A few days ago, I excitedly posted about the interview I’d got for a job in Manchester. I was all a-flutter and was plotting and planning for my amazing Mancunian life. I googled Manchester acting classes and writing circles and waxing clinics and saunas. I checked out apartments and houses. I booked a flight over and back for the interview.
Nothing was going to stop me. This was Good News.
On the other hand…
A huge part of me does not want this job. I spent four years of my PhD promising myself that I would never be a lecturer. It’s not that I don’t enjoy teaching. I do. But teaching is a relatively minor part of a lecturer’s job. A lecturer teaches somewhere between 2 and 12 hours a week, for about twenty four weeks a year. The vast majority of a lecturer’s time is actually spent doing administration and research. And my impression is that the pressure on the research side of the job is much higher than the pressure on the teaching side of the job. Lecturers are expected to research and to produce and publish written work pretty much all the time.
In other words, being a lecturer is like doing a PhD, again and again for the rest of your life. Except it’s harder and more is expected of you in less time.
I don’t think I’m suited to this. At all. The three biggest crisis points in my life were in the run-up to finishing secondary school (when I literally dropped out of school), when I was finishing my bachelor’s degree (when I ended up in mental hospital) and when I was in third year of my PhD (when I came very, very close to dropping out). I promised myself that I wouldn’t do that to myself again.
And yet here I go, merrily clomping down the road to a mental breakdown. Maybe I’m wrong. Maybe it won’t damage me. But I doubt it.
After my secondary school breakdown, I bounced back. I loved college. It was great! Then that got serious and I broke down again. It took giving up on law and all my career goals and running away to Poland to recover from that. As for the PhD, after a year of hopping from Slovenia to Italy to Vietnam to Macedonia to Kazakhstan to Longford, I’m still not really over it.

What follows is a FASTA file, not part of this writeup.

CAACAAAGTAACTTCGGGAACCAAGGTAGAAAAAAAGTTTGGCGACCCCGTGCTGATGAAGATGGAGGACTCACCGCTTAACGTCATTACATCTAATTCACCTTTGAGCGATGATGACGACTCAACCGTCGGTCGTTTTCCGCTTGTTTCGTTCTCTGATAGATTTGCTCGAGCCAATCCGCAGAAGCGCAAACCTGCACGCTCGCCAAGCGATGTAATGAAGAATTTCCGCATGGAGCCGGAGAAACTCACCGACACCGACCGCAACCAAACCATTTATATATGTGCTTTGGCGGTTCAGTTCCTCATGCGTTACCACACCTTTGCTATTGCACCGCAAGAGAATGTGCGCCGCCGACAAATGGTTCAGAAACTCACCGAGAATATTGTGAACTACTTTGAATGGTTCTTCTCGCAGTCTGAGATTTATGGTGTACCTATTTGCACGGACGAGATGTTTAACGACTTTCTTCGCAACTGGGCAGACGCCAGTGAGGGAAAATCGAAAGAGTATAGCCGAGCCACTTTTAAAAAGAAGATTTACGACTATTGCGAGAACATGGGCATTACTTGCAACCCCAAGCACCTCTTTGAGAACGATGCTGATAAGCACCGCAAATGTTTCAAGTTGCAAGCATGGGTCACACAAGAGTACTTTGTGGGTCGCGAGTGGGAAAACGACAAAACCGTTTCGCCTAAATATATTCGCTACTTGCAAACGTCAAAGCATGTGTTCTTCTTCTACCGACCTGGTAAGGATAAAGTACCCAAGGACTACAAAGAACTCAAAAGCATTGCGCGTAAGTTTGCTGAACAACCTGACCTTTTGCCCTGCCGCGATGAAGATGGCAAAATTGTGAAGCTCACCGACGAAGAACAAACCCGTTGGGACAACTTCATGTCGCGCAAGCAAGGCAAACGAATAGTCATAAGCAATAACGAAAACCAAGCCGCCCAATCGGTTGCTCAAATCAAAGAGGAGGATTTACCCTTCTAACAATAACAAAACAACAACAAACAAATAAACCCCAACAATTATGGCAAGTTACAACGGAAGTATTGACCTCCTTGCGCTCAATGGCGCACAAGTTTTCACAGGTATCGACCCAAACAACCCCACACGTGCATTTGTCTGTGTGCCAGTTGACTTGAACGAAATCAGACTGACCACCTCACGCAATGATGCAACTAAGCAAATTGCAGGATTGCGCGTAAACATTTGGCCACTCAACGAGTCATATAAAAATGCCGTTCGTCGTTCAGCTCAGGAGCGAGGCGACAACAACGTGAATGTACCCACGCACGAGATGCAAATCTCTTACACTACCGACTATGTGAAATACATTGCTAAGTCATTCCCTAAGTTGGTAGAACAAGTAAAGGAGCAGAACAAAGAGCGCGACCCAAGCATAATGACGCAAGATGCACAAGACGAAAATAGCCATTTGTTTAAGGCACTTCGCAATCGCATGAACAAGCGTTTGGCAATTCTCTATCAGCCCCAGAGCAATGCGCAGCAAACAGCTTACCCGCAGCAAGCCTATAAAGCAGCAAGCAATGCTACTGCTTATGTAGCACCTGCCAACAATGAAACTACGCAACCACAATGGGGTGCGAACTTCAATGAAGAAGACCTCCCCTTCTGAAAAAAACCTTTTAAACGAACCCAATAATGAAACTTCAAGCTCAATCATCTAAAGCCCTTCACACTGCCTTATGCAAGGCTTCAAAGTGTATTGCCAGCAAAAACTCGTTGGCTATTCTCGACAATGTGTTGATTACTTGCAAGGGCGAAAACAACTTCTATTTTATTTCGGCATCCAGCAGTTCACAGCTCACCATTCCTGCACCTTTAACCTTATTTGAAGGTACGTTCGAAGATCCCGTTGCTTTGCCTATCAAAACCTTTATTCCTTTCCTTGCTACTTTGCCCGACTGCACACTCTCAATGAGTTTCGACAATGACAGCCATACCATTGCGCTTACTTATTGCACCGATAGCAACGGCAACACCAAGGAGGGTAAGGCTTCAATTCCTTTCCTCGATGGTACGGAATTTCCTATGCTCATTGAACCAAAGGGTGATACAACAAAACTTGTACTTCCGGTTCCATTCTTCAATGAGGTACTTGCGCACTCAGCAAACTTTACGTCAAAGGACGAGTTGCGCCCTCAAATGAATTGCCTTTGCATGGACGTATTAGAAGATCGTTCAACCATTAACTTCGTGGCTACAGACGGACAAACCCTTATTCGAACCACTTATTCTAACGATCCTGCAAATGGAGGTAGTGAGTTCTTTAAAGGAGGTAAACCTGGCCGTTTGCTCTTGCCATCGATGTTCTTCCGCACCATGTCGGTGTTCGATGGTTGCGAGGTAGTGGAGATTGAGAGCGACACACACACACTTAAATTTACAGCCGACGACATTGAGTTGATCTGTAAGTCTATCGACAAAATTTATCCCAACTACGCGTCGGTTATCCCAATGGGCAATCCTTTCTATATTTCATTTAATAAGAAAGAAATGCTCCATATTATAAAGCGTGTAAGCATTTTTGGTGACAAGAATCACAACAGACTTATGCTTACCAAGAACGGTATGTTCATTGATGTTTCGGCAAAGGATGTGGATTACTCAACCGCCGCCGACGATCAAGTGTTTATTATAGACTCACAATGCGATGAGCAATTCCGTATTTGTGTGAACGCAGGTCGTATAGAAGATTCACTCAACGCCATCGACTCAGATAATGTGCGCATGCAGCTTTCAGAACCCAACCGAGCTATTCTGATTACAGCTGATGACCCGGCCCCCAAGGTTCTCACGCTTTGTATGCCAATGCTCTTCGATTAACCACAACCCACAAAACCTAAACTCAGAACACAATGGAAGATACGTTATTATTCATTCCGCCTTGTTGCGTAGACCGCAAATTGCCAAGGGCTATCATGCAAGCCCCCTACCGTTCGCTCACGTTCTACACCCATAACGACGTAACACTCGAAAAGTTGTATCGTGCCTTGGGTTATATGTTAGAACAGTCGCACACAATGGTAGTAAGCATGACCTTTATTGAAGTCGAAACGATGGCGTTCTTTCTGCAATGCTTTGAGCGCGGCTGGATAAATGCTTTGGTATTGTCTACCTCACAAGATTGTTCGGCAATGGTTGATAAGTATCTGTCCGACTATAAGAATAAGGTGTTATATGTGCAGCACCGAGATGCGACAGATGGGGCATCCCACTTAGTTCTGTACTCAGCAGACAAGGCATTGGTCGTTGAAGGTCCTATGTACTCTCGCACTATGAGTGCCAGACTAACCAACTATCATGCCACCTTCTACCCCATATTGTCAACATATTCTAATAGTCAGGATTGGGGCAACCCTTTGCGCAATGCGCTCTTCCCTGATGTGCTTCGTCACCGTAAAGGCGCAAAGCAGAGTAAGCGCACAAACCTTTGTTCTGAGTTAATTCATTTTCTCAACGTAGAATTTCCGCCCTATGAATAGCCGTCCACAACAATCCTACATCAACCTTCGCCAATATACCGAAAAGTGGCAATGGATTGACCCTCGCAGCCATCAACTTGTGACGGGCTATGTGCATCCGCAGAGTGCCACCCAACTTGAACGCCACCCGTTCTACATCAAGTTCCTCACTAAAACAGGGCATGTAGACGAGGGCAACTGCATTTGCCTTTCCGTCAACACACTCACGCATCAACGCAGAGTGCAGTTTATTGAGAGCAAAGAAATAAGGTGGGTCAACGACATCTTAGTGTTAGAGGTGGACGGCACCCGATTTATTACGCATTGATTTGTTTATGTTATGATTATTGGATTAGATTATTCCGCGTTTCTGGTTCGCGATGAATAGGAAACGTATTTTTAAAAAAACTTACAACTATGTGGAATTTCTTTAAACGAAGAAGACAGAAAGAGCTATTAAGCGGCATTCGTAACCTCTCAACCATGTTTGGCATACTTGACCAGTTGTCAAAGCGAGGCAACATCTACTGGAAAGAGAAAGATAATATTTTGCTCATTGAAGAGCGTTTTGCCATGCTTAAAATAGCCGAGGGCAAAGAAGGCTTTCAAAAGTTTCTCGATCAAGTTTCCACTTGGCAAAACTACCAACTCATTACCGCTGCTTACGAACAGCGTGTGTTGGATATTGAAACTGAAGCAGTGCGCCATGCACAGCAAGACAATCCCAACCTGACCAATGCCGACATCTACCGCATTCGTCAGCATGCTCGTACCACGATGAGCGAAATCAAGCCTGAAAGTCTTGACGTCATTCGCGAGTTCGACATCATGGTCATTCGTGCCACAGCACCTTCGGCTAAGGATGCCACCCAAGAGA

It’s not even study of an area I find interesting. The job is in TESOL, and I’d find teaching that interesting. But the idea of having to conduct and publish research on “listening strategies for Chinese speakers of English” or on “motivation for language learning among beginner teenagers” makes my gut scream. I don’t know if I’m constitutionally made for this job. And I worry that I would get the job and take it and after a year or so, I’d quit, maybe quit again to follow my dreams, or maybe quit because I’ve had another breakdown and I have to start from scratch again, possibly after another spell in hospital.
I know things have to change with my life as it is now. My life as it is now is unsustainable and not working for me. I love the idea of moving to a big city and making lots of money. And I need that. I definitely need that. I need to start making money again. And I need to be around people again and stop being such a hermit. There’s no doubt about it.
I promised myself a year to try out my dreams. I haven’t had the free time I thought I’d have. Online work expands to fill all the available time. And I’m not at all good at scheduling myself and motivating myself.